Try the Hotel Colbert, and ask for a room looking out at the towers of Notre Dame. Or try the Hotel d'Angleterre, and request a view of the quiet courtyard. You could also settle into one of the hotels on the Ile St.-Louis with a glimpse of the Seine, or at the Hotel Jeu de Paume on the inner courtyard - and avoid rooms on the noisy Rue St. Louis. Rooms in these moderately priced hotels (by Paris standards) have attached baths.
Serendipity may take care of your meals as you walk around. My wife and I stumbled upon the parasol-shaded L'Ebouillante on the Rue des Barres, a pedestrian way sloping gently from the river opposite Ile St. Louis to the Marais district. We returned there for the pleasure of eating a lazy, tasty, light meal while watching Parisians go about their daily routines.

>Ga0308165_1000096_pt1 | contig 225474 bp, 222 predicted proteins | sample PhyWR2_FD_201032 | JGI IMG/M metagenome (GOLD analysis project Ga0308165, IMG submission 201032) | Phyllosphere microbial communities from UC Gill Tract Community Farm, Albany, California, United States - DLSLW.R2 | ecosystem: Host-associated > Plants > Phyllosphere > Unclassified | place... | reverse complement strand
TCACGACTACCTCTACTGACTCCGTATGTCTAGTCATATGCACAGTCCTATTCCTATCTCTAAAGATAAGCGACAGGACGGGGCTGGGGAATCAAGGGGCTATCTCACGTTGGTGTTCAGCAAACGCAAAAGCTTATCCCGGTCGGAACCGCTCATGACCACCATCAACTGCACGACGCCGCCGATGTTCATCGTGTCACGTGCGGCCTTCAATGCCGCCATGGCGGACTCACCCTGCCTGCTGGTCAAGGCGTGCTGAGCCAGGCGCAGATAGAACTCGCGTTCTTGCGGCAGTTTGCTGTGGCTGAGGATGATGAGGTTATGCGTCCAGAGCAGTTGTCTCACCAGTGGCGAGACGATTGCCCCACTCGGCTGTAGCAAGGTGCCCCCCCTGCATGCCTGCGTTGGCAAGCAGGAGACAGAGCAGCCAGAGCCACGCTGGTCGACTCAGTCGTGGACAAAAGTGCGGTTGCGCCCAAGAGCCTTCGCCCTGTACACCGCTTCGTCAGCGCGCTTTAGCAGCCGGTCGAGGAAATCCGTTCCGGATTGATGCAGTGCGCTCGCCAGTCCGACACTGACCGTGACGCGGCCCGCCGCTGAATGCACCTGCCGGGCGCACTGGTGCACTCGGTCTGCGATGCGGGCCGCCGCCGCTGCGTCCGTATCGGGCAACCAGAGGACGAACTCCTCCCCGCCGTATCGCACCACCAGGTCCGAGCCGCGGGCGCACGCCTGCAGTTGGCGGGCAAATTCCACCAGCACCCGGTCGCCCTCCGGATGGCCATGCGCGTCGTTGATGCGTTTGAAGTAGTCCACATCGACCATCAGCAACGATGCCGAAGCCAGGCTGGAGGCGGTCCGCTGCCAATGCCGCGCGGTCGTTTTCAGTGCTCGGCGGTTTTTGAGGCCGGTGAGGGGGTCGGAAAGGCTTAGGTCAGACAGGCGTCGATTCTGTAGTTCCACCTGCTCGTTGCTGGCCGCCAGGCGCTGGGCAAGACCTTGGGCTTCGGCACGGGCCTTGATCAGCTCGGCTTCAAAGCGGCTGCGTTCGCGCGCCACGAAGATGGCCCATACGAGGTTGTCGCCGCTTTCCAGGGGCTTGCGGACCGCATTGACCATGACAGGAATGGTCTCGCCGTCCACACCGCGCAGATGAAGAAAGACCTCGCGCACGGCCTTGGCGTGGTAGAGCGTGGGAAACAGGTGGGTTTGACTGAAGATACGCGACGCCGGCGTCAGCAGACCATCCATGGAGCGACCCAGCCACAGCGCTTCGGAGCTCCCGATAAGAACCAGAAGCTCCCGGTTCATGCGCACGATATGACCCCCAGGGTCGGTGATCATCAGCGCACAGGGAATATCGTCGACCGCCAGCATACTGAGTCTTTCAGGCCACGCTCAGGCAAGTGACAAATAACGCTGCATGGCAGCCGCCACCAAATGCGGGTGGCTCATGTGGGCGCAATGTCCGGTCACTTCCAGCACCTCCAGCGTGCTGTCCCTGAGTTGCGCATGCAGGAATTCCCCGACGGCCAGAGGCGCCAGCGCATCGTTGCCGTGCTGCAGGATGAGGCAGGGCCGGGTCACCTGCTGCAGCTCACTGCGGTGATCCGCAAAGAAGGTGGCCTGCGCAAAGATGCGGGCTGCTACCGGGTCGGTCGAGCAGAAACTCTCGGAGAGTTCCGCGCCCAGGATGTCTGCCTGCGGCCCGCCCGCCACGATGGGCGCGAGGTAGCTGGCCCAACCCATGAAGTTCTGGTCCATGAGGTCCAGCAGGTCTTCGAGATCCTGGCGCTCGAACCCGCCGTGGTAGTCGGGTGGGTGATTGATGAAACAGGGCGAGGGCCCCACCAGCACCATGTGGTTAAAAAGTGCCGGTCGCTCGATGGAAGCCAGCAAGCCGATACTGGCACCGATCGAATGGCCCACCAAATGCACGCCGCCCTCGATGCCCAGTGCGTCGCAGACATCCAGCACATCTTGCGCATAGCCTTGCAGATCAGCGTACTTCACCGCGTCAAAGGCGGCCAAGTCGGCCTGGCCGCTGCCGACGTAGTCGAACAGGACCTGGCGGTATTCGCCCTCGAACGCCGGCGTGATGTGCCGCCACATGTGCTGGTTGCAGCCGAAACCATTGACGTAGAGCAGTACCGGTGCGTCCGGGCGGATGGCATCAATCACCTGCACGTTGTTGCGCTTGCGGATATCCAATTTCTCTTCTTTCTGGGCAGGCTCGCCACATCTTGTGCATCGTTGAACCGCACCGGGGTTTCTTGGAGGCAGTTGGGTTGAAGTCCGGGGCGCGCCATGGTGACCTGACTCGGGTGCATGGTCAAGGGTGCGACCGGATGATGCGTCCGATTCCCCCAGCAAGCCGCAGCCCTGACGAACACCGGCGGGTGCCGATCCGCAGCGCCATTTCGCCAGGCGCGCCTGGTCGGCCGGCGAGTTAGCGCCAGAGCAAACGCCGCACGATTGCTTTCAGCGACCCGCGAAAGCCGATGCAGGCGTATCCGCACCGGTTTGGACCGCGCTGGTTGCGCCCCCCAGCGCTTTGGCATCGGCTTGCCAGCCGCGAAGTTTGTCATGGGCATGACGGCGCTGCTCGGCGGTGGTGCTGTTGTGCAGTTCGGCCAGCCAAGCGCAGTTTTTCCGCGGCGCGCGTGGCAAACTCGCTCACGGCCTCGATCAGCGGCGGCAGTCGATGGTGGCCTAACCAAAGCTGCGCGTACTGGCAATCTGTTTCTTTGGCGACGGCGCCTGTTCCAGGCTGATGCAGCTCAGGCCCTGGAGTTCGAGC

I'd skip dining in the pricey Champs-Elysees district unless you're going to a highly recommended one- or two-star restaurant. In general, food is sharply more expensive in Paris than in the provinces.
Incidentally, if you wish to order a glass of tap water - perfectly tasty - with a meal, just ask for ``une carafe de l'eau.''
Getting out of town:
You can pick up a rental car at the Air France bus terminal on the Esplanade des Invalides. Ask the agent how to get to the Peripherique (Paris's ring road) and one of the high-speed ``A'' toll roads that get you to the point where you can wander off on charming rural roads.